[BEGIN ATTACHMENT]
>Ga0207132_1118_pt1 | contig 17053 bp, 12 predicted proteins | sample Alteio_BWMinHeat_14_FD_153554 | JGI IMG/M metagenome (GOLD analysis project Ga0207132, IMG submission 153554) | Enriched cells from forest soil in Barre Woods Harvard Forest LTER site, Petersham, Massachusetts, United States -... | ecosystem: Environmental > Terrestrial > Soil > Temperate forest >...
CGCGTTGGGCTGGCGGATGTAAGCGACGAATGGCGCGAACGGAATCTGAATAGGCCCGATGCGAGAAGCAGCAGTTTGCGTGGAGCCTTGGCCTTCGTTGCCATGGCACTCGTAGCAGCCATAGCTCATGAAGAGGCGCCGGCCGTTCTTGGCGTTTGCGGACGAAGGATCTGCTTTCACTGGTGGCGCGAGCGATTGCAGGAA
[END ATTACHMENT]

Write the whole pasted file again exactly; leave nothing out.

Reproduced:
>Ga0207132_1118_pt1 | contig 17053 bp, 12 predicted proteins | sample Alteio_BWMinHeat_14_FD_153554 | JGI IMG/M metagenome (GOLD analysis project Ga0207132, IMG submission 153554) | Enriched cells from forest soil in Barre Woods Harvard Forest LTER site, Petersham, Massachusetts, United States -... | ecosystem: Environmental > Terrestrial > Soil > Temperate forest >...
CGCGTTGGGCTGGCGGATGTAAGCGACGAATGGCGCGAACGGAATCTGAATAGGCCCGATGCGAGAAGCAGCAGTTTGCGTGGAGCCTTGGCCTTCGTTGCCATGGCACTCGTAGCAGCCATAGCTCATGAAGAGGCGCCGGCCGTTCTTGGCGTTTGCGGACGAAGGATCTGCTTTCACTGGTGGCGCGAGCGATTGCAGGAA